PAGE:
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P503 Two year experience with vedolizumab in inflammatory bowel disease patients: results of the ICC case series, a nationwide prospective observational cohort study

V. Biemans*1, J. van der Woude2, G. Dijkstra3, A. van der Meulen-de Jong4, B. Oldenburg5, N. de Boer6, M. Löwenberg7, N. Srivastava8, J. Jansen9, R. West10, A. de Vries2, J. Haans11, M. Pierik11, F. Hoentjen12

1Radboudumc/MUMC+, Nijmegen, The Netherlands, 2Erasmus MC, Rotterdam, The Netherlands, 3University Medical Centre Groningen, Groningen, The Netherlands, 4Leiden University Medical Centre, Leiden, The Netherlands, 5University Medical Centre Utrecht, Utrecht, The Netherlands, 6Amsterdam University Medical Centre, VU, Amsterdam, The Netherlands, 7Amsterdam University Medical Centre, AMC, Amsterdam, The Netherlands, 8Haaglanden MC, the Hague, The Netherlands, 9Onze Lieve Vrouwe Gasthuis, Amsterdam, The Netherlands, 10Franciscus Gasthuis and Vlietland, Rotterdam, The Netherlands, 11Maastricht University Medical Centre, Maastricht, The Netherlands, 12Radboudumc, Nijmegen, The Netherlands


Vedolizumab (VDZ) is approved for the treatment of inflammatory bowel disease (IBD). Prospective data on clinical effect, safety and usage beyond 1 year of follow-up is scarce. We aimed to study the two year real-life experience with VDZ in IBD patients.


IBD patients initiating VDZ treatment were prospectively enrolled in a nationwide, web-based registry: the ICC case series. Clinical activity scores (Harvey–Bradshaw Index (HBI) for Crohn’s disease (CD), Short Clinical Colitis Activity Index (SCCAI) for ulcerative colitis (UC)), biochemical parameters (C-reactive protein (CRP) and faecal calprotectin (FCP)), VDZ dosage, concomitant medication, and adverse events were documented at week 0, 12, 24, 52, and 104, or when VDZ treatment was discontinued. Clinical remission was defined as HBI ≤4 and SCCAI ≤2. Biochemical remission was defined as a CRP concentration ≤5 mg/l and/or FCP level ≤200 µg/g. Intention-to-treat (ITT) follow-up was determined between first visit and last visit included in the ITT analysis.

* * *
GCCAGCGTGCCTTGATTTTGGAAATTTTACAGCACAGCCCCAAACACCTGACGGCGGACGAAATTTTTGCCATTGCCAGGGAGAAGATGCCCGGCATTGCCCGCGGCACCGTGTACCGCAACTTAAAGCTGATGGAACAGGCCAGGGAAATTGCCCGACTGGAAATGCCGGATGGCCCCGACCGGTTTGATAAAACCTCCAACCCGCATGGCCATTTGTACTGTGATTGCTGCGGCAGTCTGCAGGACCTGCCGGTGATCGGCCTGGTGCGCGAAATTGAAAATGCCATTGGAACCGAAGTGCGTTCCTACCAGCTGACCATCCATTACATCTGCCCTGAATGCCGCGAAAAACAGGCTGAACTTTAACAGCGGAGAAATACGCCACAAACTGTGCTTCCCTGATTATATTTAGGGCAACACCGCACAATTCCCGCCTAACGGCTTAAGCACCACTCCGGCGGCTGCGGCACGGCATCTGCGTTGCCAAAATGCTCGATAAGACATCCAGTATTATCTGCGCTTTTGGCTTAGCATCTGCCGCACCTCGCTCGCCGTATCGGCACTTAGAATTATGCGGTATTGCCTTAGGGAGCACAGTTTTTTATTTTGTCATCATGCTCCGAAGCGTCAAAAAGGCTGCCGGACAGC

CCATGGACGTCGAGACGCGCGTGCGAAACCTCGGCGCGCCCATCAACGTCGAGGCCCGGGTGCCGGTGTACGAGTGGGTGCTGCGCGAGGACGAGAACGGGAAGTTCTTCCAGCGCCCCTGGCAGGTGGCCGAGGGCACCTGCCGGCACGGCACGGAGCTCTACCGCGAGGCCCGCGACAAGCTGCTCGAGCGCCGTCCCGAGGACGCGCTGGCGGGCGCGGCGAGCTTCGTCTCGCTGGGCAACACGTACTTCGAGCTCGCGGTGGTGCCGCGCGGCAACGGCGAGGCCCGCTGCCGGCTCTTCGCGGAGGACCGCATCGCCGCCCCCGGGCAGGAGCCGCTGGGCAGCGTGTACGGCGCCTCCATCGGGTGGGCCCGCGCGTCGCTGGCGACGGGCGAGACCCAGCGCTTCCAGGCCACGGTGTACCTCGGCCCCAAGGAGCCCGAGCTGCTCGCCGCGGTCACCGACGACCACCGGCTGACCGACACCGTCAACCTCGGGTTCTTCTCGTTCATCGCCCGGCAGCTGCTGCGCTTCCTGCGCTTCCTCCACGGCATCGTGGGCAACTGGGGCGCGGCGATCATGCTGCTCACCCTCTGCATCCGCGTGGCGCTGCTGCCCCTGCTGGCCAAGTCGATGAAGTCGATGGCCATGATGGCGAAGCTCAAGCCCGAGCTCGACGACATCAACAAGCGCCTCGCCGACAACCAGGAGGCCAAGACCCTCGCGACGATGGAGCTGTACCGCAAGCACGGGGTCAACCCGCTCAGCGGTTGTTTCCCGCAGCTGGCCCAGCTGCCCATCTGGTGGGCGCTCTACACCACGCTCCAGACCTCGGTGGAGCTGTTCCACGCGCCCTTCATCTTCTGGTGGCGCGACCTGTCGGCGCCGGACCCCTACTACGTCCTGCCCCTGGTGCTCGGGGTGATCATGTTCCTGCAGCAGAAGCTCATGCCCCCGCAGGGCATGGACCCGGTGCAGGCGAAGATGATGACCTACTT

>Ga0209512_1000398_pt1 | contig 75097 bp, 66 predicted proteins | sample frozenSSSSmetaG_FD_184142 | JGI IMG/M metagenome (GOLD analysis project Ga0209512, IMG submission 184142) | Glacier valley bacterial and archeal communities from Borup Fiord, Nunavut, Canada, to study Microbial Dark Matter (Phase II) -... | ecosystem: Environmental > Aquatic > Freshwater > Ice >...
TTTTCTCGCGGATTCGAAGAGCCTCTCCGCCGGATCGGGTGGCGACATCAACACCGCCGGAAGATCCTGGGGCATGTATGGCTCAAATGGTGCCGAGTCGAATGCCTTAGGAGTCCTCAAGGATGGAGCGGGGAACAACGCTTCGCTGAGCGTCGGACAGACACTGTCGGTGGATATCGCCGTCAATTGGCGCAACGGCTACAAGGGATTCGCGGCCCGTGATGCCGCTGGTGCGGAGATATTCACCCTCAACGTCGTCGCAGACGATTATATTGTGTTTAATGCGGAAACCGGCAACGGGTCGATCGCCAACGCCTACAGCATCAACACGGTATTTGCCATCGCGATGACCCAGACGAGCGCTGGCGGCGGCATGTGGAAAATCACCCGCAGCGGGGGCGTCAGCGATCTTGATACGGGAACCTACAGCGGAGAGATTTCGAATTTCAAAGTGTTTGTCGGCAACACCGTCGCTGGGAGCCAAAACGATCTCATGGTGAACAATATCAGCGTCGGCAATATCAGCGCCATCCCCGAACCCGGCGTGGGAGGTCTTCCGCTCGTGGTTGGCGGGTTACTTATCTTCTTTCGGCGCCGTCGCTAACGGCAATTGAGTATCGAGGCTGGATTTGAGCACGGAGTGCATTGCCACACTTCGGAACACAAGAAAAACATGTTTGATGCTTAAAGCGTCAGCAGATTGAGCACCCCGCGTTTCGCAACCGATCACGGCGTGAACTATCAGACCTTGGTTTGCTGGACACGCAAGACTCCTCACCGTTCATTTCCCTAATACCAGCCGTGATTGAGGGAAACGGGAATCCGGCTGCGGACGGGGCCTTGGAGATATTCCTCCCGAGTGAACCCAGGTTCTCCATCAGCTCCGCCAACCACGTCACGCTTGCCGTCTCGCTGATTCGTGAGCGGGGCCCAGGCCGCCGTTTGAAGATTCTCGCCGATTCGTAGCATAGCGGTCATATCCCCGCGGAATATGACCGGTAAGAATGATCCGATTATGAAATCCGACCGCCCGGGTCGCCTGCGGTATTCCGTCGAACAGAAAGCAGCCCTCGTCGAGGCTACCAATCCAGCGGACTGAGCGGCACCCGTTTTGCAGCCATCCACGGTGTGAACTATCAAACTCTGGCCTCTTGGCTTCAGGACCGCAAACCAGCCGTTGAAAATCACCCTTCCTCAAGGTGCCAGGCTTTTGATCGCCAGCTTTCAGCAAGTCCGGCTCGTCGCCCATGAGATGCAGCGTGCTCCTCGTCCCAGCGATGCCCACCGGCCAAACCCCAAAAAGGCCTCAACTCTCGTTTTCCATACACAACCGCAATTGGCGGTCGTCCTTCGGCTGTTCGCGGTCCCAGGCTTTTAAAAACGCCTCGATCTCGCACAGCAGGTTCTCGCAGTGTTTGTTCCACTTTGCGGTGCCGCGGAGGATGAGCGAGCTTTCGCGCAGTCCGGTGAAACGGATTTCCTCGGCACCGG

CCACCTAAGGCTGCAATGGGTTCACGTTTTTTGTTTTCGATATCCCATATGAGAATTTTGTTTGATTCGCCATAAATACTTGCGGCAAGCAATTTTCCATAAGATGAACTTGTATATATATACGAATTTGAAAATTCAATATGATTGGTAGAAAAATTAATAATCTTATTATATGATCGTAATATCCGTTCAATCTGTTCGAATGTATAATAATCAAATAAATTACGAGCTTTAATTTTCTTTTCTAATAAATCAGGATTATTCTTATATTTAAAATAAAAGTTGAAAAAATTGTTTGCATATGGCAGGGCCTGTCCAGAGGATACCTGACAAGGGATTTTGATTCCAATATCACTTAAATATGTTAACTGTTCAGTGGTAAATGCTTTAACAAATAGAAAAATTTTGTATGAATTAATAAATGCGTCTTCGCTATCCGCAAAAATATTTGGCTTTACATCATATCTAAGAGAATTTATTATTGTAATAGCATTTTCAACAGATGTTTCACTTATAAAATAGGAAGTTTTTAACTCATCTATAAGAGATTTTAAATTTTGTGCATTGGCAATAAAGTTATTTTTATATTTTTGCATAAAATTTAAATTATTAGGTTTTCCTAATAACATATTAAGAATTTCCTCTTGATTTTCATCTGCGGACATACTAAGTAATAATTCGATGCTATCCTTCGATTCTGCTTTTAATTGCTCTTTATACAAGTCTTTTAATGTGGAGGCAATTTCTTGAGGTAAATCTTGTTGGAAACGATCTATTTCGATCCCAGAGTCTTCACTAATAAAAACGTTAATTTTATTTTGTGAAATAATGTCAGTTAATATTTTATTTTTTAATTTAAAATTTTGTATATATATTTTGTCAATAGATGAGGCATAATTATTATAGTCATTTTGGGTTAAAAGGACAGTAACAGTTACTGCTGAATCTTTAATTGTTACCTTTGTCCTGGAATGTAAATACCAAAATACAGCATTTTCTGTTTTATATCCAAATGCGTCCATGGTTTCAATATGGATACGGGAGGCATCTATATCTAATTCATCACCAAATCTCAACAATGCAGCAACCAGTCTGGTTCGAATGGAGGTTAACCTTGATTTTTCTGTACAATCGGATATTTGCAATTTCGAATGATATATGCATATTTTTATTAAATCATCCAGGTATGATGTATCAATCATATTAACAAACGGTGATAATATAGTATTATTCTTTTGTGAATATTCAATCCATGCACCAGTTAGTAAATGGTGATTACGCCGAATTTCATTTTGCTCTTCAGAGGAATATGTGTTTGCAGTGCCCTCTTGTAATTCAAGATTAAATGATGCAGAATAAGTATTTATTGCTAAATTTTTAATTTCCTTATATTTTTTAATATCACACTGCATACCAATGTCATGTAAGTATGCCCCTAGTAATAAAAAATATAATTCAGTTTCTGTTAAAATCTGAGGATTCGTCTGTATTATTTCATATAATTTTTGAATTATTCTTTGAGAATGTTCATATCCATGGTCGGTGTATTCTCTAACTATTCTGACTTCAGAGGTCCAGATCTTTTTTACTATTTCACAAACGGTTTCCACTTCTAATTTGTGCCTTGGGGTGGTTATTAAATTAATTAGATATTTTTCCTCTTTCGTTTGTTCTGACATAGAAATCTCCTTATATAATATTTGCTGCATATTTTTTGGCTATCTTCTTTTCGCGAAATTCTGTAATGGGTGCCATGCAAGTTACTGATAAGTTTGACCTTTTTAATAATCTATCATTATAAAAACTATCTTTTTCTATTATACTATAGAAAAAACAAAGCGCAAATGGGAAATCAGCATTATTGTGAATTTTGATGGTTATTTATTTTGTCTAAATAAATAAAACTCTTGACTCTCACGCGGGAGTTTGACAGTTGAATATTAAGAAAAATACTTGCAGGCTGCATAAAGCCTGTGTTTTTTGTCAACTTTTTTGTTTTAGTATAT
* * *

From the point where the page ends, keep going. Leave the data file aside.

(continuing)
In total, 275 IBD (173 CD, 102 UC) patients were included (98.9% and 89.2% anti-tumour necrosis factor (TNF) exposed, respectively), with a median follow-up period of 104.0 weeks (IQR 100.7–104.0) for CD and 104.0 weeks (IQR 56.8–104.0) for UC. The proportion of patients in steroid-free clinical remission at Week 52 and 104 was 28.0% and 27.5% for CD and 33.7% and 30.9% for UC, respectively. Between Week 52 and 104, 73.7% of the CD and 73.1% of the UC patients remained in steroid-free clinical remission. clinical effect was comparable for combination of VDZ and immunosuppressive agents vs. VDZ monotherapy (Week 104: 29.5% vs. 28.4% p = 0.86). The proportion of patients in biochemical remission at Week 52 and 104 was 26.5% and 21.0% for CD and 30.6% and 22.2% for UC, respectively. An additional infusion at Week 10 was given to 83 (48.0%) CD and 17 (16.7%) UC patients, 40 (23.1%) CD and 13 (12.7%) UC patients underwent interval shortening (≤6 weeks). Ten severe infections occurred resulting in hospital admission (3.4 per 100 patients years), 8/10 used concomitant immunosuppressive agents. VDZ was discontinued in 100 (57.8%) CD and 47 (46.1%) UC patients, mainly due to primary non-response (CD: 61%, UC: 85.1%). Nine patients discontinued VDZ due to adverse events (3.1 per 100 patient-years). Twenty-six (CD: 22, UC: 4) patients discontinued after the first year.


We assessed clinical outcomes of VDZ in a nation-wide, prospective cohort of anti-TNF experienced IBD patients with 104 weeks follow-up. Our data showed persistent effectiveness of VDZ beyond 52 weeks of treatment, as well as frequent dosage optimisation and a reassuring long-term safety profile.